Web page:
A protective ileostomy was performed in all patients with UC placed in the right iliac fossa, which was closed after 6–8 weeks.

In the patients' medical records, information such as age, sex, type of disease, amount of blood loss during surgery, amount of blood transfusion before surgery, duration of surgery, start of liquid diet, LOS, and the incidence of any of the complications such as leak, wound infection, urinary retention, male patients' sexual activity problems, and mortality were extracted and recorded. Moreover, the level of patient satisfaction was assessed and recorded at three levels of low, medium, and high.

Finally, the collected information was entered into the SPSS software (version 25; SPSS Inc., Chicago, Ill., USA). Data were presented as means ± standard deviation or n (%).


  Results Top


There were 12 patients (60%) with FAP and eight patients (40%) with UC. The patients consisted of 11 (60%) males and 9 (40%) females with the mean age of 30.65 ± 9.59 years (range: 16–45 years). The mean body mass index was 22.73 ± 1.47 kg/m2 (range: 19.5–25 kg/m2). All FAP patients had a family history of multiple colonic polyposis. The mean operating time was 190.10 ± 24.49 min ranged from 150 min to 230 min. The mean blood loss was 120.50 ± 23.95 mL with a range of 80 mL to 150 mL. None of the patients were given a perioperative blood transfusion. No conversions were necessary. None of the patients had extracolonic manifestations. One of the FAP patients had colon malignancy. In FAP patients, preoperative colonoscopy and biopsy had not revealed adenocarcinoma in polyps. The American Joint Committee on Cancer staging of this patient was T2N0M0. The tumor was located in the rectosigmoid junction, and the margins were free from tumor. Furthermore, 16 patients (80%) resumed a liquid diet on the 2nd postoperative day, while four patients (20%) did so on the 4th postoperative day. The length of stay (LOS) ranged from 4 days to 10 days with 6.40 ± 1.76 days [Table 1].
Table 1: Basic and clinical characteristics of patients

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Stoma closure in UC patients was undertaken after 8 weeks. All patients were continent with stools and flatus. The pouch frequency varied between 3 and 8 times. Initially, patients complained of liquid stools, but by 4 weeks postoperatively, they had semisolid stools and did not suffer from urgency.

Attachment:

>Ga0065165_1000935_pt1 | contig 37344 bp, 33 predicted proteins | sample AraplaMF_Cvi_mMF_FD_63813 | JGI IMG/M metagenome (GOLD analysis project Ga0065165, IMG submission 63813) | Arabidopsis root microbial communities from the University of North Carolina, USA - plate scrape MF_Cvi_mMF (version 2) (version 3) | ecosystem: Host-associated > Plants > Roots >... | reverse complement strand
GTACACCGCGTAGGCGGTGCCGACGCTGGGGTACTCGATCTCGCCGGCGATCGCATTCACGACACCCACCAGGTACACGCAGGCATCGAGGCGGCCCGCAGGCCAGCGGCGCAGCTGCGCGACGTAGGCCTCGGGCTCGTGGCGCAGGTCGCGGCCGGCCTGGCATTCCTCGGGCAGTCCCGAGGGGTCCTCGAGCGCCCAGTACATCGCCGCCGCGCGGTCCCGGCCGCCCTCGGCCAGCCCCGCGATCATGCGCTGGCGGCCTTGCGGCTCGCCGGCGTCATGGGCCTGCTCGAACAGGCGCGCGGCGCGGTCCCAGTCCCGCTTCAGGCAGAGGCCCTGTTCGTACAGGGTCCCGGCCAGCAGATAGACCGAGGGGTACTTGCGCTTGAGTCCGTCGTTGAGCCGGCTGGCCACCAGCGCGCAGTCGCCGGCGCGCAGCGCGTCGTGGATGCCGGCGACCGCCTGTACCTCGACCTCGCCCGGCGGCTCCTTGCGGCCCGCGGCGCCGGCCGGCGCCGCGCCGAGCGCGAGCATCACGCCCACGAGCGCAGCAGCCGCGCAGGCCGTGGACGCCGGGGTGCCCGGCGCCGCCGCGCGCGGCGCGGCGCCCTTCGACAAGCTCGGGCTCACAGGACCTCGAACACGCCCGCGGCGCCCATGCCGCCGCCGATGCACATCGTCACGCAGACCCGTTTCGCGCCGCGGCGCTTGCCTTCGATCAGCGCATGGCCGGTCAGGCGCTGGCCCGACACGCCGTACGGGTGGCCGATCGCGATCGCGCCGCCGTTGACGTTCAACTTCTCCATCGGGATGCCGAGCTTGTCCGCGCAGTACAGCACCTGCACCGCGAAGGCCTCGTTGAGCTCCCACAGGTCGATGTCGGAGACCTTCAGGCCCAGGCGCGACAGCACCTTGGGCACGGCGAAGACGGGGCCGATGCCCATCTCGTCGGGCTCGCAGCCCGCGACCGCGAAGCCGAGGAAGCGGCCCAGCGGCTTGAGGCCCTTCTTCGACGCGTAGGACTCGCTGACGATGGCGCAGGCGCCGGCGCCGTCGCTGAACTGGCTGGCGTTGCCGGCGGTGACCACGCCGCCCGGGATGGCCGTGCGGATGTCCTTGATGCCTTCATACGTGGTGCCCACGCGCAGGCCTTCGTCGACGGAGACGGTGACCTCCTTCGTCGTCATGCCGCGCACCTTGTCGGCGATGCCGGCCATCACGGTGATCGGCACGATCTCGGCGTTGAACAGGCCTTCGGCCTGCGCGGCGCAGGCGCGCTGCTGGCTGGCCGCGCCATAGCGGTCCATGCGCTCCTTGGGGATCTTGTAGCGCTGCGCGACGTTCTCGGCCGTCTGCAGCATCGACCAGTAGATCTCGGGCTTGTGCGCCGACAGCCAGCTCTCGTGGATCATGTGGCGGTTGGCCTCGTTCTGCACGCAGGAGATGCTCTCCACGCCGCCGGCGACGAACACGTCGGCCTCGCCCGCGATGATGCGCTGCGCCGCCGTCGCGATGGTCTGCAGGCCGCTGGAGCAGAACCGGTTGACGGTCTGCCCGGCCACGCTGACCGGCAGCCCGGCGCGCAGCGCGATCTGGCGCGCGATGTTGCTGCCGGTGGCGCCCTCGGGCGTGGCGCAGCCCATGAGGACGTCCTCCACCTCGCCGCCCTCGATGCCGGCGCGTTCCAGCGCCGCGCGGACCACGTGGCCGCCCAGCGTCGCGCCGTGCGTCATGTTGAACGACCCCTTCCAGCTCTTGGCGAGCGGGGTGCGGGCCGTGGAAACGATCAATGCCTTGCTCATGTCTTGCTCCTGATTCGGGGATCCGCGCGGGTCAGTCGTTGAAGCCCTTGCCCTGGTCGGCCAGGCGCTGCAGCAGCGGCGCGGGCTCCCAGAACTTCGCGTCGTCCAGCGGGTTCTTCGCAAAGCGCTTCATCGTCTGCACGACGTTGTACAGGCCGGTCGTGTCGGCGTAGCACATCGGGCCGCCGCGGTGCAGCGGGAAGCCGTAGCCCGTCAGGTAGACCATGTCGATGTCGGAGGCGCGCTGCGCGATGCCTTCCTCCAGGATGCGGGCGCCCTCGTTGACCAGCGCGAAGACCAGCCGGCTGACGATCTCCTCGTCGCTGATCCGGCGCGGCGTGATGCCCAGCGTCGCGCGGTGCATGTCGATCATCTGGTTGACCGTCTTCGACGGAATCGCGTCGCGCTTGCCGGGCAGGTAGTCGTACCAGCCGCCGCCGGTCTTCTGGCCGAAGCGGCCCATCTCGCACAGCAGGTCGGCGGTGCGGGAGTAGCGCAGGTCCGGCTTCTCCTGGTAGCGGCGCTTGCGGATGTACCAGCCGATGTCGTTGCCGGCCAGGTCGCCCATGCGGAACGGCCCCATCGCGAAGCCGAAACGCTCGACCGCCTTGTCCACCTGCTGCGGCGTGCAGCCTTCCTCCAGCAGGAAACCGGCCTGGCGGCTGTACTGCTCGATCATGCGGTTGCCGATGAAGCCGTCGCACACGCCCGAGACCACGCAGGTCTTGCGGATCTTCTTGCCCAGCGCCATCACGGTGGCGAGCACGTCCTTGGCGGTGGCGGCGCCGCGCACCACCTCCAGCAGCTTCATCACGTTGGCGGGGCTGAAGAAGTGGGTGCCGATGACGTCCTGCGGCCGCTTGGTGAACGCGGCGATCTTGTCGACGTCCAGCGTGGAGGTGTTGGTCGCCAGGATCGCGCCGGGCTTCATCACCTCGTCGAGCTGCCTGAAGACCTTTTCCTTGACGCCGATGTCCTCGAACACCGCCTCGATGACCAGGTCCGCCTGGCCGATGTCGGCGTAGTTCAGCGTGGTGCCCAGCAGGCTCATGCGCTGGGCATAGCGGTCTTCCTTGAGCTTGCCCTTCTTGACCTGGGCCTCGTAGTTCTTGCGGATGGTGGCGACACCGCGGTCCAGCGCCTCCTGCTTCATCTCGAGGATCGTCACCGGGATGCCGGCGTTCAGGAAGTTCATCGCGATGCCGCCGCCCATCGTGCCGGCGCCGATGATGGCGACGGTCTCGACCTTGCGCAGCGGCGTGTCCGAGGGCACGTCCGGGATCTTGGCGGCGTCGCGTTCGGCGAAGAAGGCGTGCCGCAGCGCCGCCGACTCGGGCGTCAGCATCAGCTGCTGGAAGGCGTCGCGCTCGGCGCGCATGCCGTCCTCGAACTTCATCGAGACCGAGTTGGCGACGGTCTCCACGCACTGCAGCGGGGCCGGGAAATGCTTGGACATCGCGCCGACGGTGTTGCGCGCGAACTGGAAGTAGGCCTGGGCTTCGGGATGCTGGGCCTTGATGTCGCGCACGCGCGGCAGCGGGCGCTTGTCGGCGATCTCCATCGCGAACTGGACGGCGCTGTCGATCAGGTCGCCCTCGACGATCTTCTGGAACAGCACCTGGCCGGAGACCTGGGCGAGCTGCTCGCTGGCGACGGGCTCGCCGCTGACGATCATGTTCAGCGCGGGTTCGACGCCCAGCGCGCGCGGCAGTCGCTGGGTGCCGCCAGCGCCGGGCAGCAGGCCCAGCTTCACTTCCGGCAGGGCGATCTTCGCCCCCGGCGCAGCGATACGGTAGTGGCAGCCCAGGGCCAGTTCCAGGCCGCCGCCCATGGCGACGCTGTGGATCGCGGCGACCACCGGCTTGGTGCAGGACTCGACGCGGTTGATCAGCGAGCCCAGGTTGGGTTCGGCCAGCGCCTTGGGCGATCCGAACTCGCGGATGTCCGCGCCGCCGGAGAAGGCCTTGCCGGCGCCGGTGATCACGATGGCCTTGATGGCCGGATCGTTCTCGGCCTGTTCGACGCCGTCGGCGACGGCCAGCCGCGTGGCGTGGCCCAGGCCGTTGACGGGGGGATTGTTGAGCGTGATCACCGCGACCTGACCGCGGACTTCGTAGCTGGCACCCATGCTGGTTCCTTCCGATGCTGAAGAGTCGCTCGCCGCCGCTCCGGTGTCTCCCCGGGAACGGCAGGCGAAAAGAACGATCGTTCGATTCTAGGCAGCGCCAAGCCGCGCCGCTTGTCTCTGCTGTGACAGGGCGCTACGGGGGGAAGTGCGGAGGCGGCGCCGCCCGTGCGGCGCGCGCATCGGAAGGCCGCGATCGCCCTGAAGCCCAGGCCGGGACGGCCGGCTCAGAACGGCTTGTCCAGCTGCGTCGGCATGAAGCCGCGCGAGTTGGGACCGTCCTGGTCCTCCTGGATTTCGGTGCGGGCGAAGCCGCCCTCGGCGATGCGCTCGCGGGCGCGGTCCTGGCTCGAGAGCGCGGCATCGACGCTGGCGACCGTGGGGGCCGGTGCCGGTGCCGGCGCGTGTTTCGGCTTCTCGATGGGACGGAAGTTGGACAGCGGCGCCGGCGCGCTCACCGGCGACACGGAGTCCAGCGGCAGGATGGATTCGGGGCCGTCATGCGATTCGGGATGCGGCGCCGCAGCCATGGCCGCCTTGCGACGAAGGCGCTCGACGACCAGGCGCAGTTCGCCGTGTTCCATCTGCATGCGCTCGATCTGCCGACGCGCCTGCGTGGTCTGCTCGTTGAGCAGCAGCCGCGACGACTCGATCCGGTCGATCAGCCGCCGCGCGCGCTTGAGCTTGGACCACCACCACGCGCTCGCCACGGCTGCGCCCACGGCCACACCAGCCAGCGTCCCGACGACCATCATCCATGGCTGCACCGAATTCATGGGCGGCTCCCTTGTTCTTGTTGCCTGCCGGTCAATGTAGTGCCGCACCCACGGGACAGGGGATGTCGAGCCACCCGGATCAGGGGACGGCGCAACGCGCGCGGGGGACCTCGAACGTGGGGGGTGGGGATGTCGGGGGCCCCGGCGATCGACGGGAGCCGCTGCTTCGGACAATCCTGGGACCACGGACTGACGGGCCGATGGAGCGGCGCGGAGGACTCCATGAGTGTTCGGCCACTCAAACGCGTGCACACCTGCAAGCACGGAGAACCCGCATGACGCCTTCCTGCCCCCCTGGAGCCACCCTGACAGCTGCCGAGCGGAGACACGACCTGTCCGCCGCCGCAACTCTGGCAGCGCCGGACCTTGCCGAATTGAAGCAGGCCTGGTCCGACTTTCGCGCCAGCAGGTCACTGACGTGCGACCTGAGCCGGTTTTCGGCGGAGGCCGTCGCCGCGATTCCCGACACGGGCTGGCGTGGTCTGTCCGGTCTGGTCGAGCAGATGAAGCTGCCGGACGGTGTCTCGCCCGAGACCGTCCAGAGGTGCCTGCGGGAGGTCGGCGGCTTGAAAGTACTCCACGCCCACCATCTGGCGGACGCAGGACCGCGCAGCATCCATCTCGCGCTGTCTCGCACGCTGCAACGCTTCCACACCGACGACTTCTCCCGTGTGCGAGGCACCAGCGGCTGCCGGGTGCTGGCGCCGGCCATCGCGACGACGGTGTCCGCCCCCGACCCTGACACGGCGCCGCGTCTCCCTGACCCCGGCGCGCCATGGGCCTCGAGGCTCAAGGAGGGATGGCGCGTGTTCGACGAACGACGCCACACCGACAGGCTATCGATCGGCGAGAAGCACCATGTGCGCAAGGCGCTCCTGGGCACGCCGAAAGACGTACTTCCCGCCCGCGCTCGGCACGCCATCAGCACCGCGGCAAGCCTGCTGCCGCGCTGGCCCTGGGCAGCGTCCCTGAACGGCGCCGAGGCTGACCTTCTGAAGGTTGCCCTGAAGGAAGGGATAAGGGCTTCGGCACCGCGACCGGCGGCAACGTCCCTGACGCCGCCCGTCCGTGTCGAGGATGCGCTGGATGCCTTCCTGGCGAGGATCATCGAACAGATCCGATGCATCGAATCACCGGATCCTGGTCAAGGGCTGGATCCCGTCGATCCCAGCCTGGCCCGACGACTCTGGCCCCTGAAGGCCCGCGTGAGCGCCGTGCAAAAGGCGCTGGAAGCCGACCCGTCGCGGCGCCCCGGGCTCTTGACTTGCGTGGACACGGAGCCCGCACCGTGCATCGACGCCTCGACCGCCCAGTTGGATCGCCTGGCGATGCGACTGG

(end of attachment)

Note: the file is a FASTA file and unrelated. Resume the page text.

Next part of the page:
There were 2 leaks. No postoperative mortalities occurred. Two patients (10%) developed wound infection that was treated by conservative management. One patient (5%) had postoperative urinary retention, which was managed conservatively with catheterization. The catheter was removed on the 7th day. He did not have any problems thereafter.

All the patients were called for follow-up after 1 month, 3 months, and 6 months. The patients have not experienced any problems after a mean follow-up of 6 months. Male patients had no problems during sexual activity, or micturition. All the patients were highly satisfied with the outcome of the surgery and the cosmesis and would recommend the procedure to other patients. All the FAP patients' first-degree relatives have been counseled to undergo screening for FAP [Table 2].
Table 2: Complications and patient satisfaction after surgery

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  Discussion Top


UC is a dynamic disease characterized by remissions and exacerbations. The clinical spectrum ranges from an inactive phase to low-grade active disease to fulminant disease.

UC incidence peaks during the third decade of life and again in the seventh decade of life. Indications for surgery in UC may be emergent or elective. Emergency surgery is required for patients with massive life-threatening hemorrhage, toxic megacolon, or fulminant colitis who fail to respond rapidly to medical therapy.

Indications for elective surgery include intractability despite maximal medical therapy and high-risk development of major complications of medical therapy, such as aseptic necrosis of joints secondary to chronic steroid use.[9] Elective surgery also is indicated in patients at significant risk of developing colorectal carcinoma. The risk of malignancy increases with pancolonic disease and the duration of symptoms is approximately 2% after 10 years, 8% after 20 years, and 18% after 30 years.[10],[11]